I’ve struggled all my life with confusion about the difference between enabling and love. Most of us think of enabling in the context of addiction, and we’re familiar with the idea that helping an addict avoid the consequences of their addiction is not, in the long run, useful.
It’s a pretty clear idea in theory. In practice, however, it’s a whole different story.
Enabling, denying, or allowing destructive patterns of behavior to continue extends far beyond the issue of addiction. Compassionate, loving people who sincerely want to help and support others wind up enabling all kinds of toxic behavior with the best intentions in the world, or completely unconsciously.
That’s the problem. Enabling can look and feel so much like love. Choosing not to enable can look and feel so much like rejection, selfishness, or even hate.
I’ve spent years of my life enabling toxic behavior in the name of love, duty, and loyalty. I’ve truly believed with enough modeling and patience I could heal the destructive behavior of others. For most of my life I’ve lived with the delusional belief my unconditional love is enough to keep my loved ones happy and healthy.
I only wish I had that much power.
Choosing not to enable or deny is heartbreaking. It’s a choice I’ve made, and I feel daily anguish over it, even as I know in my heart I’m doing the right thing for myself and those I love.
Those of us who are intimately familiar with patterns of addiction and toxic behavior know the unrelenting pressure from well-meaning but clueless onlookers to excuse and/or rescue loved ones from the consequences of their choices.
People who expect or demand to be enabled do everything they can to keep the dynamic alive. Remember those who punish us for our boundaries are the ones who gain the most from their absence. One of the important patterns that helps identify relationships in which enabling is taking place is when we make any kind of excuse for a pattern of destructive behavior. So-and-so is not loved. Nobody has ever understood them (but us). They’ve had various kinds of trauma. The world is against them. Nothing ever works out for them. They’re disenfranchised and alienated. They’re suffering and nobody cares. They have no one to turn to. They can’t afford to get help.
Solving or covering up someone else’s problems is very different from empowering them. We empower when we teach skills, share resources or give someone tools that support them in solving their own challenges. The difficulty is someone stuck in a chronic pattern of destructive behavior doesn’t always want this kind of power. Resources, tools and skills are of no use if we aren’t prepared to take responsibility for our troubles, and it’s so much easier and more comfortable to deny or blame someone or something else for our destructive patterns and their consequences.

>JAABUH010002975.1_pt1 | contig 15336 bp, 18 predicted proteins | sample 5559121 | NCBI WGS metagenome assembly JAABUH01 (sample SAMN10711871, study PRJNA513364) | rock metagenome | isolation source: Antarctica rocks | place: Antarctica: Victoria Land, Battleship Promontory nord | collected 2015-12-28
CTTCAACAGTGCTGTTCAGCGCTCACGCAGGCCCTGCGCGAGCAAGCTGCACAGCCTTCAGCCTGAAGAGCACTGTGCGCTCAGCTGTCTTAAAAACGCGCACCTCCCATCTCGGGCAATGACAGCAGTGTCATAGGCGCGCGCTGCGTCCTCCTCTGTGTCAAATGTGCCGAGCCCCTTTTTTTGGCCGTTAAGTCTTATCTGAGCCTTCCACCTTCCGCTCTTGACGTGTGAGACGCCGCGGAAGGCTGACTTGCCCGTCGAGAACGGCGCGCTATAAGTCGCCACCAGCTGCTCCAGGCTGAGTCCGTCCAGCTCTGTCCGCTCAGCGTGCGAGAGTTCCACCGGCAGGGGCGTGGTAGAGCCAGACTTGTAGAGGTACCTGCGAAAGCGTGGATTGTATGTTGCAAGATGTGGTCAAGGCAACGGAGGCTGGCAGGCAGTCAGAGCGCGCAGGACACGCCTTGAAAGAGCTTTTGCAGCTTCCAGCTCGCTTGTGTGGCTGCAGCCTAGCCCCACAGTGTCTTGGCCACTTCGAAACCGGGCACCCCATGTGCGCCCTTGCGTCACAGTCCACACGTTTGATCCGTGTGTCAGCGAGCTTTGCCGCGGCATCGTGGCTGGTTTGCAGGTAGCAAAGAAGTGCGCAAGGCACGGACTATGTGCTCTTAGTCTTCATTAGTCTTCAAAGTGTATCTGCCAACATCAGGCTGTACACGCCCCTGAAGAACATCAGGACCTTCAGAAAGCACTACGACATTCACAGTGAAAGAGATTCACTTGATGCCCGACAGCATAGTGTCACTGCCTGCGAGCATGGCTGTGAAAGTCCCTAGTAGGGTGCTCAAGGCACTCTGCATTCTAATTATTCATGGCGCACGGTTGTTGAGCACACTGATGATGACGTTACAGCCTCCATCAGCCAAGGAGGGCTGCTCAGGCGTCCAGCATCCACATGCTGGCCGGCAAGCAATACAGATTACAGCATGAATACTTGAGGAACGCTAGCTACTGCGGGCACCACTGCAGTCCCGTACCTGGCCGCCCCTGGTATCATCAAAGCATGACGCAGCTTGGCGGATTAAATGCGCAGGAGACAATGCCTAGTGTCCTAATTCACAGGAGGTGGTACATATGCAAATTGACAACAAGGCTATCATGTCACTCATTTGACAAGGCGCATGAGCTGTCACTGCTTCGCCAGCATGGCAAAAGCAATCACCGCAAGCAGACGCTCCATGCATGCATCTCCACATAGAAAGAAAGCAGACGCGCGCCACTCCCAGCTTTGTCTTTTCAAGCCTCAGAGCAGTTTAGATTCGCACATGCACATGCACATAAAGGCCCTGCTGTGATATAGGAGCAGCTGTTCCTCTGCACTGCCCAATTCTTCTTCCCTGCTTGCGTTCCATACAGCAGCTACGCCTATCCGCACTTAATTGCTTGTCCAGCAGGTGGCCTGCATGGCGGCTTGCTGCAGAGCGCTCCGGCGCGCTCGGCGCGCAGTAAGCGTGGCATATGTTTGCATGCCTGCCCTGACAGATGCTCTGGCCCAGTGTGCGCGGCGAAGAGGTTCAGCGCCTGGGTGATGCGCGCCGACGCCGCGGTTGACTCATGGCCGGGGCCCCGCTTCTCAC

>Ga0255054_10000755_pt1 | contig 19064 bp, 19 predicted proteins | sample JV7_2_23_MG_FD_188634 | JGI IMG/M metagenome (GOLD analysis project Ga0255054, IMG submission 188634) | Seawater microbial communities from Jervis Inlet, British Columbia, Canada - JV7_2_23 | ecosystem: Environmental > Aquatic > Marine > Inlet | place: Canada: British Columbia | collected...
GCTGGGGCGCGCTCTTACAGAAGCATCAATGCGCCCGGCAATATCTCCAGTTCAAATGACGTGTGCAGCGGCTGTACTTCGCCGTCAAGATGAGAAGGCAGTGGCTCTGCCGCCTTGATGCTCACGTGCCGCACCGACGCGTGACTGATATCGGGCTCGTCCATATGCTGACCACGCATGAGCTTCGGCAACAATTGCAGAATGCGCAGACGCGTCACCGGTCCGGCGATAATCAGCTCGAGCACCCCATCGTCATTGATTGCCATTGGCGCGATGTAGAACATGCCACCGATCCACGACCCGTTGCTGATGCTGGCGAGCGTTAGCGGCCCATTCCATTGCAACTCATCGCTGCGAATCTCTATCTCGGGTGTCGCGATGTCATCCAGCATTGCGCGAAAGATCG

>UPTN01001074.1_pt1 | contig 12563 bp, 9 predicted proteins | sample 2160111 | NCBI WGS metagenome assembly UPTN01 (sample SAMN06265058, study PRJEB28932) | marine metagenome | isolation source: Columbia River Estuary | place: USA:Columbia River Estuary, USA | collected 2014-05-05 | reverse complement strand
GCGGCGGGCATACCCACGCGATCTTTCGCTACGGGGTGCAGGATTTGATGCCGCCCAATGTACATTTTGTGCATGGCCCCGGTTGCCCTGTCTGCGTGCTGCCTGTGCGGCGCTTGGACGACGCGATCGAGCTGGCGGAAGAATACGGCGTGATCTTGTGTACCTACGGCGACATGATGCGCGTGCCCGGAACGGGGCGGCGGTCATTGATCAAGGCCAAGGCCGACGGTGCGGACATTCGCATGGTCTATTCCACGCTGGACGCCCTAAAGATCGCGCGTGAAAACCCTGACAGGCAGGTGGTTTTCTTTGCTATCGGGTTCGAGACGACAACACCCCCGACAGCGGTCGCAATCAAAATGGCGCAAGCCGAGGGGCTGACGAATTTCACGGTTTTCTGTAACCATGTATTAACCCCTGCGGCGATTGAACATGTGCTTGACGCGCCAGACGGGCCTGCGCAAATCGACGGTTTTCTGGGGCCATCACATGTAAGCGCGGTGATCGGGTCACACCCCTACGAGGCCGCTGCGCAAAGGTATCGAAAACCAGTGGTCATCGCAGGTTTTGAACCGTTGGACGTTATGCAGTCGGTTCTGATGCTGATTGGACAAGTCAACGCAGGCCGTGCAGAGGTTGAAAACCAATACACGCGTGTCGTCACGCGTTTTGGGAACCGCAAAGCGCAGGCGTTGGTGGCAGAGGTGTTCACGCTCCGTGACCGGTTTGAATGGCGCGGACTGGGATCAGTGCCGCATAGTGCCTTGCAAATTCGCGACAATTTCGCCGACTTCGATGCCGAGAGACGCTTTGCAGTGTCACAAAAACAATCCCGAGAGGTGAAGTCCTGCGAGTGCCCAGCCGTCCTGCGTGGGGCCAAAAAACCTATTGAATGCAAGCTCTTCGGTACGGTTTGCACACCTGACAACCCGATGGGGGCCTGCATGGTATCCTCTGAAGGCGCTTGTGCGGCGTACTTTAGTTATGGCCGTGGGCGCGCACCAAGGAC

Unfortunately, the emotional dynamics of enabling are hard to fully understand until and unless we’ve experienced them for ourselves. I want to protect loved ones from going through the pain and damage that occurs to relationships when toxic behavior is present. I never want them to feel as torn apart as I have. I want them to use the resources and tools I can offer and learn from my mistakes.
Again, I only wish I had that much power.
As a lifelong caregiver, I’ve abdicated rescuing myself in favor of rescuing others. This is the shadow side of caregiving. Enabling others, entering into an unspoken agreement to work harder on their problems and lives than they do, is a dead end that keeps us nicely distracted from coming to terms with our own challenges. Even worse are relationships based on an unwritten agreement to mutually enable one another’s dysfunction.
Another part of why we choose to enable can be to help soothe our own anxiety. We don’t want to be in conflict with those we love. We don’t want to lose relationships dear to us. We don’t want to deal with a lot of trauma and drama. It’s easier and quicker just to write another check to help out one more time because our family member or friend can’t stay employed due to their substance abuse. It’s easier to manage their lives ourselves than watch them muddle along without clean socks and food in the fridge or listen to their constant complaining.
You’re an enabler if you’re asking why they keep doing it. Ask instead why you keep allowing it. As long as you allow it, they’ll probably do it. They’ve got no motivation to do anything else.
Enabling is painful, stressful, and will burn us out. It might take a long time, but eventually it will eat us up and drain us dry. It may feel like love, or duty, or loyalty, but it isn’t. It’s destructive for everyone involved.
For me, one of the most insidious aspects of enabling is keeping secrets. I’m not talking about protecting personal privacy or keeping confidences. I mean pretending not to notice that Brent is high again on the job, or looking the other way when a loved one drives home drunk from the bar. The biggest reasons I’ve kept secrets are shame (I must be a terrible person if someone I’m closely connected to is in such trouble), loyalty, and my effort to protect others.